When it comes to bones, the wetter the better.

"We really have to take them out while they are still wet or they fall to powder," said Daniel Master, lead archaeologist at a Philistine cemetery discovered on the edge of the Israeli city Ashkelon.

The bones have been buried here for close to 3,000 years. Now, as the US archaeologist extracts skeletons with brushes and wooden sticks, time is of the essence.

"After decades of studying what Philistines left behind, we have finally come face to face with the people themselves," said Master.

"With this discovery we are close to unlocking the secrets of their origins."

The Philistines, as described in the Bible, are the Israelites' sworn enemy. In the 12th century BC, the Philistines settled in an area south of modern-day Tel Aviv. Where they came from is still unclear. One theory suggests they came from Cyprus and spoke a version of Greek.

Archaeologists have been looking near Ashkelon for remains of a Philistine settlement since 1985. During this time they found several temples and a city gate.

In 2013, they hit the graveyard, a discovery that was just recently made public.

"It is truly an exceptional find," said Seymour Gitin, former director of the Albright Institute for Archaeological Research in Jerusalem.

"That is a wonderful opportunity to check the DNA and to compare it to bones from the Canaanites cemeteries, Israelites and from the Greek world," the Philistine expert said.

Aren Maeir, archaeology professor at Bar-Ilan University, referred to other potential Philistine cemeteries found in smaller settlements, but according to Master, the cemetary in Ashkelon is "the first we are sure of."

Near the heads of the skeletons are bowls, jugs and jewellery. Lawrence Stager, former head of the expedition and a former Harvard professor of Israeli archaeology, believes the containers once held oil or wine.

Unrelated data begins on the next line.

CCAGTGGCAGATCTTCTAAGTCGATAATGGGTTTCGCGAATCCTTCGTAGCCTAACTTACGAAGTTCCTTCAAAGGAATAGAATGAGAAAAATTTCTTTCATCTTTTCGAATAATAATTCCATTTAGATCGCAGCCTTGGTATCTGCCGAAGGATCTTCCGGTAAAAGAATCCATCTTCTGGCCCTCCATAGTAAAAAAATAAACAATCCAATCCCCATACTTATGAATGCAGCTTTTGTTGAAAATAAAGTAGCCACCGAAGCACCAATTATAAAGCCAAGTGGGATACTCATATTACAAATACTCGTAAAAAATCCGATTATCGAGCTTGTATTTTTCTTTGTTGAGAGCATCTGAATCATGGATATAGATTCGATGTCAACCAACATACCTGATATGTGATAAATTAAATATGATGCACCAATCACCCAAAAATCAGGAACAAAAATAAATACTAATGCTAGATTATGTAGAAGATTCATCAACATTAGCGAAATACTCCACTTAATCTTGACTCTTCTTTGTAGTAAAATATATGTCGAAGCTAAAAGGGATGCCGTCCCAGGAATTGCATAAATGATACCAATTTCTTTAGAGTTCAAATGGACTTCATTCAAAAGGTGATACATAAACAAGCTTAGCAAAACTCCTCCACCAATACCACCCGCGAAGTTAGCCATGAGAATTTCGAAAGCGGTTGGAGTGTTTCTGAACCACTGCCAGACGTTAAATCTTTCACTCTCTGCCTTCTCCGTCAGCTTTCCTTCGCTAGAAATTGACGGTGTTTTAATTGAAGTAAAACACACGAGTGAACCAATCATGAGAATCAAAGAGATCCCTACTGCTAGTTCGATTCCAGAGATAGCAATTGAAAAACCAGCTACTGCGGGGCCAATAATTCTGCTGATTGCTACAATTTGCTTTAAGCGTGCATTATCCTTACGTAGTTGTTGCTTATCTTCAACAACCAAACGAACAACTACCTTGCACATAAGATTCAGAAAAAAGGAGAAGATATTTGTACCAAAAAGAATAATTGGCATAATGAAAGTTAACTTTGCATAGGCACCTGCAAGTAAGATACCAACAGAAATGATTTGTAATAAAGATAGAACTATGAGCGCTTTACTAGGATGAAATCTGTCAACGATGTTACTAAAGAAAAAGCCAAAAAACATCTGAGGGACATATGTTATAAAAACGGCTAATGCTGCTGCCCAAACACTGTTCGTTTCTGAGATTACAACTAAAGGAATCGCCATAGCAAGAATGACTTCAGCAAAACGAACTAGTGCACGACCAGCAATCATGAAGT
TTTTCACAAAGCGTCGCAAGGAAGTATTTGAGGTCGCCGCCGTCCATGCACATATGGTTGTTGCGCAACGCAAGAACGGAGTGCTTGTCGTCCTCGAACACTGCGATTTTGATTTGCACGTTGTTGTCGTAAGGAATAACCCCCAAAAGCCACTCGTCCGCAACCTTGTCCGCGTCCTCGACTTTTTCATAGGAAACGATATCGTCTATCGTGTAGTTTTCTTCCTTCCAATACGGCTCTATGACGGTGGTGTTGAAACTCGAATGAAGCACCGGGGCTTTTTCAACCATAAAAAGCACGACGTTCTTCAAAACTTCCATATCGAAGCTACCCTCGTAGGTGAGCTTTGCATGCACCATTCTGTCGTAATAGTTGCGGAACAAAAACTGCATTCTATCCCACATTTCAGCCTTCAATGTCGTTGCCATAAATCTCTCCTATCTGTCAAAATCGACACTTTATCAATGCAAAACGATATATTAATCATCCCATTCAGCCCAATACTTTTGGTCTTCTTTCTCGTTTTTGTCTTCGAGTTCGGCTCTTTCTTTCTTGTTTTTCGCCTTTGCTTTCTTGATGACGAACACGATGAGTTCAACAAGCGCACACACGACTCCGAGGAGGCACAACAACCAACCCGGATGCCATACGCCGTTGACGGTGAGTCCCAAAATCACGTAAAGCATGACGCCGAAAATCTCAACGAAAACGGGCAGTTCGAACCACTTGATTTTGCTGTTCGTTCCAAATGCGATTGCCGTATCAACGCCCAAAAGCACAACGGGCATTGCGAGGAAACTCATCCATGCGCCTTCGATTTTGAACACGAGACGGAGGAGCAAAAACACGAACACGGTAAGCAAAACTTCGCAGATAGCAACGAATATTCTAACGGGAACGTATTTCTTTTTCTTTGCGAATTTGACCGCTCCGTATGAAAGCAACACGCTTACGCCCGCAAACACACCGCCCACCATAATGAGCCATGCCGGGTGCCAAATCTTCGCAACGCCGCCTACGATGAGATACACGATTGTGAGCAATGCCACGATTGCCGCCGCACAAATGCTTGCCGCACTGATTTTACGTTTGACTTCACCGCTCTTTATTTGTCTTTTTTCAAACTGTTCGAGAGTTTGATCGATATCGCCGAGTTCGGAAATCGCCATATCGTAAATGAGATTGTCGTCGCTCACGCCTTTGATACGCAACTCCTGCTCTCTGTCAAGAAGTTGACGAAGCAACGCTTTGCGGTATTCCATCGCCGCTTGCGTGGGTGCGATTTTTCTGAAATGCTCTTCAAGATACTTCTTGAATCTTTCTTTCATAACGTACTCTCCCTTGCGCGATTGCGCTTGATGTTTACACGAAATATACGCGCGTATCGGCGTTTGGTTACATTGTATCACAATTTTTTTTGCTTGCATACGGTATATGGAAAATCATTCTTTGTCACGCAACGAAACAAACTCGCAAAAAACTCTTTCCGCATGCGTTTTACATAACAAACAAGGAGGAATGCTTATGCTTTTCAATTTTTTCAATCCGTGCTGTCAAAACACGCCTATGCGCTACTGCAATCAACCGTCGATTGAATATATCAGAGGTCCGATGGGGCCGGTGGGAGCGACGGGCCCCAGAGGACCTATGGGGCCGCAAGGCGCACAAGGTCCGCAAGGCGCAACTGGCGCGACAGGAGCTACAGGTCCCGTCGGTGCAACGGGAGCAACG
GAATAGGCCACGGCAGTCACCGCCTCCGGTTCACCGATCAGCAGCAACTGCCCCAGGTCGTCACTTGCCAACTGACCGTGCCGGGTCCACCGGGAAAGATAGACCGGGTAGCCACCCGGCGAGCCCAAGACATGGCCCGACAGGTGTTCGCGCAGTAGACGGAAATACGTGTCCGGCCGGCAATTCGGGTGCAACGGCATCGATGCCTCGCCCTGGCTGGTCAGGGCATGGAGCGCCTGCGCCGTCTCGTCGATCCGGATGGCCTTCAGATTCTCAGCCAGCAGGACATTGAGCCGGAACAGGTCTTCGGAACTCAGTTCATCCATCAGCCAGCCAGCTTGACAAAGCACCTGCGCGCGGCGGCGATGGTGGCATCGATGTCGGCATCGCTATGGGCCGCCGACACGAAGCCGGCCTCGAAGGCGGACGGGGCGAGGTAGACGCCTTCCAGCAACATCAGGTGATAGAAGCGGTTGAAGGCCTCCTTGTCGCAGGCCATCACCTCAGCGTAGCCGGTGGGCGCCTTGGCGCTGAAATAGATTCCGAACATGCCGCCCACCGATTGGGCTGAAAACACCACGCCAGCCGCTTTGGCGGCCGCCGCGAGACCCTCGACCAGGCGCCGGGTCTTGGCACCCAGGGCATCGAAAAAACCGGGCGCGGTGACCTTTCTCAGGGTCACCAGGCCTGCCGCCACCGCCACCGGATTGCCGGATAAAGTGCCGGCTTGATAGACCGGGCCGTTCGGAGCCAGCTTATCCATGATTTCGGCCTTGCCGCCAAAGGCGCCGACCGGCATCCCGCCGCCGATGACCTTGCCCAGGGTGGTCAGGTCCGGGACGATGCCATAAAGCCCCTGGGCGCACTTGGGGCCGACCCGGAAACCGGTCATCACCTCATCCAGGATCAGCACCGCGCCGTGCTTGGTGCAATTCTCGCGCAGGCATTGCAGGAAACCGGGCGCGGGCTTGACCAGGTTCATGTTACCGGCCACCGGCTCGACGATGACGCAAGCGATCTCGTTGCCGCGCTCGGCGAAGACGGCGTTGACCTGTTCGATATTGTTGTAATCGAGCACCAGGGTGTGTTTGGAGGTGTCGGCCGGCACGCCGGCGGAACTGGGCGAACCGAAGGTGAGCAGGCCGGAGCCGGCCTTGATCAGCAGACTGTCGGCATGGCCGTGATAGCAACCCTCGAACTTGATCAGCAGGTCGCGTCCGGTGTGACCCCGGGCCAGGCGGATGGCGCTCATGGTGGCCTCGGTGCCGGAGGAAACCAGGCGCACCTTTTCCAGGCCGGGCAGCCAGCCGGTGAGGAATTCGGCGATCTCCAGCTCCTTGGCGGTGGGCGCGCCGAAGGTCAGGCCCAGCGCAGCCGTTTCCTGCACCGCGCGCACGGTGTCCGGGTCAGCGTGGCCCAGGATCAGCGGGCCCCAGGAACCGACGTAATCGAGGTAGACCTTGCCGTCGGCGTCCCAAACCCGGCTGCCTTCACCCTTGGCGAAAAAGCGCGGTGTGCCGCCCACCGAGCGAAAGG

"The Philistines got a very bad press" as "uncivilized, beer-drinking people," Stager said. In actuality, they were very cultured and experts in viticulture and the production of oil.

The giant Goliath, is arguably the most famous Philistine. According to a story in the Bible, Goliath was killed by David, the future king of Israel.

"We don't have too many giants here," Stager said smiling. The biggest Philistine buried here is thought to have been 1.8 metres tall. The scientists have unearthed 145 skeletons. They will be studied in detail to determine age, gender and cause of death.

Approximately 50 volunteers are assisting the researchers. Lisa Delymayr, a 30-year-old theologian who studied in Marburg, Germany, will be there for six weeks.

Despite getting up at 5 am everyday, she is enthusiastic about the work. "You touch Philistines," she said. Instead of just theory, finally practice, she said.

Excavations at cemeteries are a sensitive issue in the region due to religious practices. In 2010 ultra-orthodox Jews protested against the exhumation of ancient graves. The Jewish faith mandates the dead remain undisturbed even centuries after burial.

"We haven't faced any difficulties in our research," Master said.

Now that the excavation is completed, the graves are closed again.

And while the bones are carefully looked at, the ancient relics of the Ashkelon site, like the jugs, bowls and jewellery, will be on display at the Rockefeller Archaeology Museum in East Jerusalem.

Related stories

Latest news

Syrian opposition rules out future role for President al-Assad

The Syrian opposition said Friday it would not accept any role for President Bashar al-Assad in the future of the war-torn country, reacting to a recent US shift saying that removing al-Assad is no longer a priority for Washington.

Russian Army integrates breakaway forces of Georgian province

Parts of the small fighting forces of the Georgian breakaway province of South Ossetia have been placed under Russian military control, Russian Defence Minister Sergei Shoigu said on Friday.

Czech Republic's Pilsner Urquell beer is now Japanese

Japanese brewing company Asahi completed its takeover of the Czech brewery Pilsner Urquell on Friday, Asahi said in a statement.

Judge approves 25-million-dollar settlement of Trump University case